DefinitionPercent of live-born infants delivered with a birth weight of less than 2,500 grams (low birth weight) or less than 1,500 grams (very low birth weight)
2,500 grams is about 5 lbs, 8 oz and 1,500 grams is about 3 lbs, 5 oz.
NumeratorNumber of live-born infants with a birth weight of less than 2,500 grams (LBW) or less than 1,500 grams (VLBW) born to resident mothers
DenominatorNumber of live infants born to resident mothers
Why Is This Important?Low birth weight (LBW) increases the risk for infant morbidity and mortality. LBW infants are at greater risk of dying in the first month of life. LBW infants may require intensive care at birth and are at higher risk of developmental disabilities and chronic illnesses throughout life. They are more likely to require special education services. Health care costs and length of hospital stay are higher for LBW infants.
Healthy People Objective: Low birth weight (LBW)U.S. Target: 7.8 percent
State Target: 7.7 percent
Other Objectives'''Revised Healthy New Jersey 2020 Objective MCH-2a''': Reduce low birth weight (LBW) to 7.7% for the total population, 6.0% among Whites, 12.4% among Blacks, 7.1% among Hispanics, and 7.9% among Asians.
'''Revised Healthy New Jersey 2020 Objective MCH-2b''': Reduce very low birth weight (VLBW) to 1.3% among the total and Hispanic populations, 0.9% among Whites, 2.9% among Blacks, and 1.0% among Asians.
'''Original Healthy New Jersey 2020 Objective MCH-2a''': Reduce low birth weight (LBW) to 7.7% for the total population, 6.9% among Whites, 12.4% among Blacks, 7.1% among Hispanics, and 7.9% among Asians.
'''Original Healthy New Jersey 2020 Objective MCH-2b''': Reduce very low birth weight (VLBW) to 1.4% among the total and Hispanic populations, 1.2% among Whites, 2.9% among Blacks, and 1.0% among Asians.
How Are We Doing?Birth weight is highly correlated with plurality and gestational age. While 2.3% of full term singletons are of low birth weight (LBW), nearly one-quarter of full term twins are born at a weight below 2,500 grams. Similarly, 1.0% of singletons are of very low birth weight (VLBW) compared to 9.1% of twins and over one-third of triplets.
In New Jersey, the average birth weight is 3,258 grams or 7 lbs 3 oz. The overall LBW rate reached an all time high of 8.4% in 2011 but has since declined. The very low birth weight rate among New Jersey births had been around 1.5% since the 1990s before declining to 1.4% in 2015.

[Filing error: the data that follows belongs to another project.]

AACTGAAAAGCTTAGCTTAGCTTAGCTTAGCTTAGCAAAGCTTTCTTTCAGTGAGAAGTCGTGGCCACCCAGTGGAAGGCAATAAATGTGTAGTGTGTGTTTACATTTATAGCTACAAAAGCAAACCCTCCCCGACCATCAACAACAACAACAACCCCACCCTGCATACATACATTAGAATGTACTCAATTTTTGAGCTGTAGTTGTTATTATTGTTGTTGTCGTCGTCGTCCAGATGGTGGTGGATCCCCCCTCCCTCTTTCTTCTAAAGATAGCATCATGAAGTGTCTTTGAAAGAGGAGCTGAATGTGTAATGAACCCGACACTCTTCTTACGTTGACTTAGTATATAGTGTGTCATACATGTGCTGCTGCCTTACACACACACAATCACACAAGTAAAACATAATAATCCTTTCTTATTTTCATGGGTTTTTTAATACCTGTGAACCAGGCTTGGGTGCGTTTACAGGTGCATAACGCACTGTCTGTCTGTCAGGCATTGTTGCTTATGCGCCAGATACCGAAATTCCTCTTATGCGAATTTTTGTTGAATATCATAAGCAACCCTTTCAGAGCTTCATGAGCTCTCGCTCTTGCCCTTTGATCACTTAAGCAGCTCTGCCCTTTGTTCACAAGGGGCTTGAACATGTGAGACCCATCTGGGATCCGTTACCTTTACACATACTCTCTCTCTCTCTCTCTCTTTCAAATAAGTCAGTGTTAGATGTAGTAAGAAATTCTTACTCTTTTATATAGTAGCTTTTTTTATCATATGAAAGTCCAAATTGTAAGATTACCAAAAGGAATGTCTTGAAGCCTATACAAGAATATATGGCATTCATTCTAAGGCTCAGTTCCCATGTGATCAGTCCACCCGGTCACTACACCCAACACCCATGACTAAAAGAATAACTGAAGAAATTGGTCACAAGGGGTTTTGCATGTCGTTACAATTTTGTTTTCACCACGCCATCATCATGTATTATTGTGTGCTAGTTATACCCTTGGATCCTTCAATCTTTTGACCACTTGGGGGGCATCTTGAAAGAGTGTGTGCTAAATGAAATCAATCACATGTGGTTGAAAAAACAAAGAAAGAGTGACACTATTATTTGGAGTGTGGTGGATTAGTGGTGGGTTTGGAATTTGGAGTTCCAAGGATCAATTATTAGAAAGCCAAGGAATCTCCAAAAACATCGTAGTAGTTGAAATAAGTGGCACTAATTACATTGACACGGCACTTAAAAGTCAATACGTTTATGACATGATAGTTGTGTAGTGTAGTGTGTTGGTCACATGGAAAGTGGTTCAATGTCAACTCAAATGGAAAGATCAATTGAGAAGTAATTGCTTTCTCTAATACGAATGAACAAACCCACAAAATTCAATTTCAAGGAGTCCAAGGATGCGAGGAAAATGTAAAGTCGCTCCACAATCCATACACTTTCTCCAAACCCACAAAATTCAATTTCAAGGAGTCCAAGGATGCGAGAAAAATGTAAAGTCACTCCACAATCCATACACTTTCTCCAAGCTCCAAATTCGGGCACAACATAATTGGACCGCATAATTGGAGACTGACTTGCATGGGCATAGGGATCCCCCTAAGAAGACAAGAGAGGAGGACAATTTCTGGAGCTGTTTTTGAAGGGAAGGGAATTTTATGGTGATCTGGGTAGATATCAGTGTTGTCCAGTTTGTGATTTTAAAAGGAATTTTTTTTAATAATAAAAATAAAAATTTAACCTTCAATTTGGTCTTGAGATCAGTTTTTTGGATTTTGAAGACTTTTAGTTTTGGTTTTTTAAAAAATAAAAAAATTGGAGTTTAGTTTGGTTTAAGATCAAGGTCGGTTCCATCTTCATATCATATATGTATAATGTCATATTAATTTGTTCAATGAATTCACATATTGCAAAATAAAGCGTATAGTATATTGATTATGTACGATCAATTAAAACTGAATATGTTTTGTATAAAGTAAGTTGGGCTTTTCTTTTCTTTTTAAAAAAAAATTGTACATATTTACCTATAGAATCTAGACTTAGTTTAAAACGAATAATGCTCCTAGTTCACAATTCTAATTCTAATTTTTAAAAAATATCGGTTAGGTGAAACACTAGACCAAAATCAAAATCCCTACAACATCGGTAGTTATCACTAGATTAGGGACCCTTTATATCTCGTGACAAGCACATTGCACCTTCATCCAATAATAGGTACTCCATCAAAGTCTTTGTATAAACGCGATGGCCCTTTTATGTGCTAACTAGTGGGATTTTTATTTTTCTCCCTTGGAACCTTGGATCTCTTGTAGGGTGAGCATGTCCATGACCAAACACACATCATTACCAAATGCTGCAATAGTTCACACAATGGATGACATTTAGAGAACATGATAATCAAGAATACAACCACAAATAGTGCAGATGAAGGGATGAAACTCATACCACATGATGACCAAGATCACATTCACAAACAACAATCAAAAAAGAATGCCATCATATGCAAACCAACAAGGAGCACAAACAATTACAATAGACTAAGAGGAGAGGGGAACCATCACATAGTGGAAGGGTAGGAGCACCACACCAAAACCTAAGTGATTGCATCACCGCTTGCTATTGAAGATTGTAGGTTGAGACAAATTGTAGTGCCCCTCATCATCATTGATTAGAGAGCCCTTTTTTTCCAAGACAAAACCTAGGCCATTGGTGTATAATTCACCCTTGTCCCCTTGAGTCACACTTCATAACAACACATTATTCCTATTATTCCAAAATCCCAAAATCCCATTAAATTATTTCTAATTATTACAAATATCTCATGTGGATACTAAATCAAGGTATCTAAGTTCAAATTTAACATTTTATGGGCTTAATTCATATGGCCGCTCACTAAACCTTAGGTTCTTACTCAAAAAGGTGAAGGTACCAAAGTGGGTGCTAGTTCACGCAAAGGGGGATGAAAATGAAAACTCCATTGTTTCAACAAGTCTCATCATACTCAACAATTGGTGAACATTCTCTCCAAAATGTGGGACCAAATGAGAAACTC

LBW rates vary widely across the state and by several maternal and infant characteristics. Black mothers are more likely to deliver LBW (12.3%) and VLBW (2.9%) infants than are other racial/ethnic groups. The only exception is LBW among full term singletons where the rate among Asian mothers is the same as the rate among Black mothers (3.6%).
The LBW rate among all births and VLBW among singletons is highest for the youngest (15-19 years) and the oldest (40-44) mothers. LBW among full term singletons decreases with increasing maternal age, while VLBW among all births is highest among older (40-44) mothers.
Overall LBW rates for New Jersey's counties range from 6% in Morris and Sussex to 10% in Cumberland County.
How Do We Compare With the U.S.?The low birth weight rate among New Jersey mothers is below that of the nation as a whole, but the very low birth weight rate is about the same for New Jersey and the U.S.
What Is Being Done?The [http://www.nj.gov/health/fhs/ Division of Family Health Services] in the New Jersey Department of Health administers programs to enhance the health, safety and well-being of families and communities in New Jersey. Several programs are aimed at improving birth outcomes.